And I take it you are intending to listen to it? Because you need to keep abreast of this stuff for work? Because you yourself are interested to hear what he has to say? Or are you a sort of mental masochist and you get off on having your intellect punished?
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Re: Inequality

Post by nicole » 18 Jul 2019, 14:28

Warren wrote:
18 Jul 2019, 14:09
nicole wrote:
18 Jul 2019, 14:04
The front-row/back-row theorist, Chris Arnade, will be on EconTalk this coming Monday.
And I take it you are intending to listen to it? Because you need to keep abreast of this stuff for work? Because you yourself are interested to hear what he has to say? Or are you a sort of mental masochist and you get off on having your intellect punished?
I listen to almost every EconTalk. Russ Roberts almost always has an interesting conversation, even with guests I don't think will be particularly interesting to me. I also believe (without much evidence!) that I will get a higher-fidelity version of any given guest's shtick on EconTalk than just about anywhere else short of their own publications. And I am curious about how this guy talks about this stuff in his own words and in answers to Russ's questions. I mean, it's not like I started talking about this year because I didn't find it somewhat interesting.
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Re: Inequality

Post by JasonL » 18 Jul 2019, 14:51

nicole wrote:
18 Jul 2019, 14:28
Warren wrote:
18 Jul 2019, 14:09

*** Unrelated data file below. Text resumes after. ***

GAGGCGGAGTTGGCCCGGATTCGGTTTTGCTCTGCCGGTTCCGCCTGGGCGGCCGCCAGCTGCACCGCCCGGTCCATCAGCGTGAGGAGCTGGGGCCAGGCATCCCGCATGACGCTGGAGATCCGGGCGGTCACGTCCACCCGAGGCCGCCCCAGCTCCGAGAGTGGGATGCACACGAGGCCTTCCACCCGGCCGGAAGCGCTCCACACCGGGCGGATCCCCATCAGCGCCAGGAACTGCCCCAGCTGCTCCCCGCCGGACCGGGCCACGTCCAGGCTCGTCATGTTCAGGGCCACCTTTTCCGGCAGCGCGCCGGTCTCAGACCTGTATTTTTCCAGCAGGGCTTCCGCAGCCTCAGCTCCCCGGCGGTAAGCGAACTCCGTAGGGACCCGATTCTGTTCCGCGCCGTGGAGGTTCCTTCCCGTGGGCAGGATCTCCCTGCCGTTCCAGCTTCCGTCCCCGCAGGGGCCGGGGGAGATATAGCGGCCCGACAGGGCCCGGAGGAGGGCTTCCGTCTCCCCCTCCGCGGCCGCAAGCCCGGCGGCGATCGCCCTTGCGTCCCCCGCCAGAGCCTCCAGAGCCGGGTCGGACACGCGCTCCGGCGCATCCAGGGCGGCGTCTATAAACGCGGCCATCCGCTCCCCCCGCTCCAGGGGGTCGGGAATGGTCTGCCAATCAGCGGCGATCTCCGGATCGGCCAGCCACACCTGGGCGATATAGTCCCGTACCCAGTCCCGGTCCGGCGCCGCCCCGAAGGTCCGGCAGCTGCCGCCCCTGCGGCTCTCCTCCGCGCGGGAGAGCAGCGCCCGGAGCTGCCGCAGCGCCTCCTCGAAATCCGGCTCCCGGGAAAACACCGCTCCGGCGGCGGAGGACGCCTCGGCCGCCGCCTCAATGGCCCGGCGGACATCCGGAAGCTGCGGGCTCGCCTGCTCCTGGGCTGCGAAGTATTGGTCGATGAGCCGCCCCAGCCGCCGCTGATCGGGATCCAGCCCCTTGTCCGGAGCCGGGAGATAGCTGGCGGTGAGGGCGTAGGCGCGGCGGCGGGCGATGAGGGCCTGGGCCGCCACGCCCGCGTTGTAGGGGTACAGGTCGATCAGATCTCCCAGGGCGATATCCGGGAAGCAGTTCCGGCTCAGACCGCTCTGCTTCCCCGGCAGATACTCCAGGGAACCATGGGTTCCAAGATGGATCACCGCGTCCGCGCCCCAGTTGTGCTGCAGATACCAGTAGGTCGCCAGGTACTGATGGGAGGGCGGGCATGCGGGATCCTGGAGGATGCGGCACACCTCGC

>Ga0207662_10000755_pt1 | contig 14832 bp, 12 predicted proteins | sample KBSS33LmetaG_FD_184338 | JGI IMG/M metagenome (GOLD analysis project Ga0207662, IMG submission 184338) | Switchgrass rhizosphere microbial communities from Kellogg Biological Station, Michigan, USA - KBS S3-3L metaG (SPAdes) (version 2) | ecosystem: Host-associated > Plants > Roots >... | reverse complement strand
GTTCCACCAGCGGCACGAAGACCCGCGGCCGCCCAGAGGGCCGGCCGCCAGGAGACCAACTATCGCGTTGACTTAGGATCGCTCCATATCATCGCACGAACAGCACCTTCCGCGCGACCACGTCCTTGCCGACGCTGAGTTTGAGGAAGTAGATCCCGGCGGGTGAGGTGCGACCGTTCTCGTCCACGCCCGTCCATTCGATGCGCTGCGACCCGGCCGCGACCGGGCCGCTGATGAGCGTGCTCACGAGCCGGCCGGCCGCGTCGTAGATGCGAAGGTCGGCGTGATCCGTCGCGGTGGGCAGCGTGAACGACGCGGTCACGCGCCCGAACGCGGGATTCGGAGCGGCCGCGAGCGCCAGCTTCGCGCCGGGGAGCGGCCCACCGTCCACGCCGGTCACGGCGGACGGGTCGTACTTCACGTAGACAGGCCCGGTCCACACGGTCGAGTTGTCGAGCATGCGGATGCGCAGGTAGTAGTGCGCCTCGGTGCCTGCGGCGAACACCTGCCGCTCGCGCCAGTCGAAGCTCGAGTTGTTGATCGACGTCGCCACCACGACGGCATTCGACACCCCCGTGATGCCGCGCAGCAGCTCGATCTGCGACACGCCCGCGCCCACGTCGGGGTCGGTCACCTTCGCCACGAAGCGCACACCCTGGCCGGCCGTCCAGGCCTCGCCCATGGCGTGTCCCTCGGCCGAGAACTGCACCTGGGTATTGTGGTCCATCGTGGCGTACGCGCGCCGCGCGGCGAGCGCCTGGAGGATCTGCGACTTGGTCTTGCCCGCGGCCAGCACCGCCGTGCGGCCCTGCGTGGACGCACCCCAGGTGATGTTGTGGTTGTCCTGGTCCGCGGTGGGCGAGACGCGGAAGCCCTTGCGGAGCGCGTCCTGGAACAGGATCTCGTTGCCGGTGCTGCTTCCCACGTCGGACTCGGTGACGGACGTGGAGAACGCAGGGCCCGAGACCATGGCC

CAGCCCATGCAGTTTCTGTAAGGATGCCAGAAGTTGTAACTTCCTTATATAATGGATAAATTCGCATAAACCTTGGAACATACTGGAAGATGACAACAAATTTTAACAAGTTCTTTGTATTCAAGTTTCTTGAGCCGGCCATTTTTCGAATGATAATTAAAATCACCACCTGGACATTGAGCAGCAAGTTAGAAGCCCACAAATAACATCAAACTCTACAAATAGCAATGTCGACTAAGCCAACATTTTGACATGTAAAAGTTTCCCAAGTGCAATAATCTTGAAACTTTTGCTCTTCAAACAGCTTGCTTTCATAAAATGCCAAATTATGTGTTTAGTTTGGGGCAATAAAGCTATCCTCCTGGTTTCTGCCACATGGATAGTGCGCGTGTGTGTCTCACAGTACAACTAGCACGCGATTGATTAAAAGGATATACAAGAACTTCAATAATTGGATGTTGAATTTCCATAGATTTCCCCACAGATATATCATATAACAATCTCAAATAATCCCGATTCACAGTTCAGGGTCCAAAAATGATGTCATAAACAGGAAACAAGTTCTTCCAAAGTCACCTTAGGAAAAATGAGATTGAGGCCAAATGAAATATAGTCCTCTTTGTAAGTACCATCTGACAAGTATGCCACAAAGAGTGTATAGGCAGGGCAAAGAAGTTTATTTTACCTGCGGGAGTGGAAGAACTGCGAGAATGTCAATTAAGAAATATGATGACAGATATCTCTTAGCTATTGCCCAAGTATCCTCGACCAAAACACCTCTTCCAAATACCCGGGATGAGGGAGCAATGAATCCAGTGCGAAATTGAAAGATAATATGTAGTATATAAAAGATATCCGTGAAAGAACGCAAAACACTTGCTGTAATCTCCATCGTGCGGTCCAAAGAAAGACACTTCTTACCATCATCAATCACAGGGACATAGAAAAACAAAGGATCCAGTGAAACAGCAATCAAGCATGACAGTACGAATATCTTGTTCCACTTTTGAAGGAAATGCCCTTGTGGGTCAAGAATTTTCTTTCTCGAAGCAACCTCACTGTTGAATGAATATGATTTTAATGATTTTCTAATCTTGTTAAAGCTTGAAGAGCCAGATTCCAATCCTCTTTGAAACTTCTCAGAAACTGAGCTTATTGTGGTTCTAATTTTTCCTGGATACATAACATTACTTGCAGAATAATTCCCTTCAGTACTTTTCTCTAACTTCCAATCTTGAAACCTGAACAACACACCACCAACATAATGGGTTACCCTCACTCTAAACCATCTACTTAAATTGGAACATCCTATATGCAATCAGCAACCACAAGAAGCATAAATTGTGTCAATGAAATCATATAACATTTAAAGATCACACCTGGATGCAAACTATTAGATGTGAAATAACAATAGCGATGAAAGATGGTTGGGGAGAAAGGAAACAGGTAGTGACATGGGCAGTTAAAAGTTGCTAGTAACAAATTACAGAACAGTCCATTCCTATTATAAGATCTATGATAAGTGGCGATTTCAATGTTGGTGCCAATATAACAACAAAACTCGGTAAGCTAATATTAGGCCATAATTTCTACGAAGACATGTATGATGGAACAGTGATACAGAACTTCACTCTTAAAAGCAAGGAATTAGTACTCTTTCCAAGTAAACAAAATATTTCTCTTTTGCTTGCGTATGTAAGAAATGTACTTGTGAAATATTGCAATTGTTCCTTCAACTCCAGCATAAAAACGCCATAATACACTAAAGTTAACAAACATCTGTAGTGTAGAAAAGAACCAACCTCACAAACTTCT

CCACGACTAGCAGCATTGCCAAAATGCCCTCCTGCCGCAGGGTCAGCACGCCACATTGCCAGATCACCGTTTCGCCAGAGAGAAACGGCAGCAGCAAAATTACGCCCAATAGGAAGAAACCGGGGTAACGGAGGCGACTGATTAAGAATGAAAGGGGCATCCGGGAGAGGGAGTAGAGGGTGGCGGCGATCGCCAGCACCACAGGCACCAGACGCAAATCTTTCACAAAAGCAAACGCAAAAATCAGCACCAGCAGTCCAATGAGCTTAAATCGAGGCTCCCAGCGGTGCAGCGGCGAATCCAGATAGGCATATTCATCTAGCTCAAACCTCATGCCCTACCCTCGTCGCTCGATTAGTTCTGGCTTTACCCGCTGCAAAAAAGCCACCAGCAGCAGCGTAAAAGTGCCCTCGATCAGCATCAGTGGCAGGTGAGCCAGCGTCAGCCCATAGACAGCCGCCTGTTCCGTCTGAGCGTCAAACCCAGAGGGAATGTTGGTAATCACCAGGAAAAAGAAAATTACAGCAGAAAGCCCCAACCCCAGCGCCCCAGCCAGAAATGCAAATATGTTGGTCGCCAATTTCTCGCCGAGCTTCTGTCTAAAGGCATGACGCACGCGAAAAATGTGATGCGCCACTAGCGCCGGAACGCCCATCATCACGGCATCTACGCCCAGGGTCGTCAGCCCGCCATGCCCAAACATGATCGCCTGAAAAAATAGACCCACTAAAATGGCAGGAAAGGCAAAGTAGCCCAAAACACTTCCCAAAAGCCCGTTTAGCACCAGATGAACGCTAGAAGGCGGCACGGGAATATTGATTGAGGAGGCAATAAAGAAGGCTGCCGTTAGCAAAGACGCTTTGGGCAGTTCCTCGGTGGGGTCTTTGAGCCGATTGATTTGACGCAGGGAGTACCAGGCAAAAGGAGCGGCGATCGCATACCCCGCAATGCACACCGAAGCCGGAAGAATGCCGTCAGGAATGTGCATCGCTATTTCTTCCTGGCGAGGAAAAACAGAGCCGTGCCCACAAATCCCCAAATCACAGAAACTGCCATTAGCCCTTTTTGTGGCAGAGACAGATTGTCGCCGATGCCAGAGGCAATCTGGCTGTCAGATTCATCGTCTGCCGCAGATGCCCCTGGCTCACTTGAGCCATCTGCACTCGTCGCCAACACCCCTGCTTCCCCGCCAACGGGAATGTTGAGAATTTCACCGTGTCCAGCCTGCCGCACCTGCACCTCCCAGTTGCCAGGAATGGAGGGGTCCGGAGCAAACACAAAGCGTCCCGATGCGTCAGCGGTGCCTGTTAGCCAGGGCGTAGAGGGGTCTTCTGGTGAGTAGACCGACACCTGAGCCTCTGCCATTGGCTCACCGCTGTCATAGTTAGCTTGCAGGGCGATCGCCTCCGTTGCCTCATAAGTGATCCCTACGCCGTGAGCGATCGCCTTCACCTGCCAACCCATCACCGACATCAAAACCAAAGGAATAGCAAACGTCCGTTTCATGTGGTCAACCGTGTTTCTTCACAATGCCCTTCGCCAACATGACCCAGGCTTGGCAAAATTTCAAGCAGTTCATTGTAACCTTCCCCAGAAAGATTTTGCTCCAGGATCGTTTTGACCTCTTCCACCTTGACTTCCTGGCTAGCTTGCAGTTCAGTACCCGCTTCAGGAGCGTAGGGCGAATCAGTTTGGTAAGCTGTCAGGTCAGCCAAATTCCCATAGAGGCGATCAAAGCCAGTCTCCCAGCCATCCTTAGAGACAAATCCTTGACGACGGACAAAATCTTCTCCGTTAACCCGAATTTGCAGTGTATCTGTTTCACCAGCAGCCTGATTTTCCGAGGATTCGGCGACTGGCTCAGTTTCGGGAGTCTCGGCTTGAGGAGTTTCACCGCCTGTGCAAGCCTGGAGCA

nicole wrote:
18 Jul 2019, 14:04
The front-row/back-row theorist, Chris Arnade, will be on EconTalk this coming Monday.
And I take it you are intending to listen to it? Because you need to keep abreast of this stuff for work? Because you yourself are interested to hear what he has to say? Or are you a sort of mental masochist and you get off on having your intellect punished?
I listen to almost every EconTalk. Russ Roberts almost always has an interesting conversation, even with guests I don't think will be particularly interesting to me. I also believe (without much evidence!) that I will get a higher-fidelity version of any given guest's shtick on EconTalk than just about anywhere else short of their own publications. And I am curious about how this guy talks about this stuff in his own words and in answers to Russ's questions. I mean, it's not like I started talking about this year because I didn't find it somewhat interesting.
Concur - the level headedness of Russ's approach tends to drive up the quality of idea presentation.

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Dangerman
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Re: Inequality

Post by Dangerman » 19 Jul 2019, 09:16

Agreed. I'll listen to it.

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Re: Inequality

Post by Kolohe » 19 Jul 2019, 23:55

Mo wrote:
16 Jul 2019, 07:26
JasonL wrote:Just for color, median US household net worth is like $68k. Top quintile is like $630k.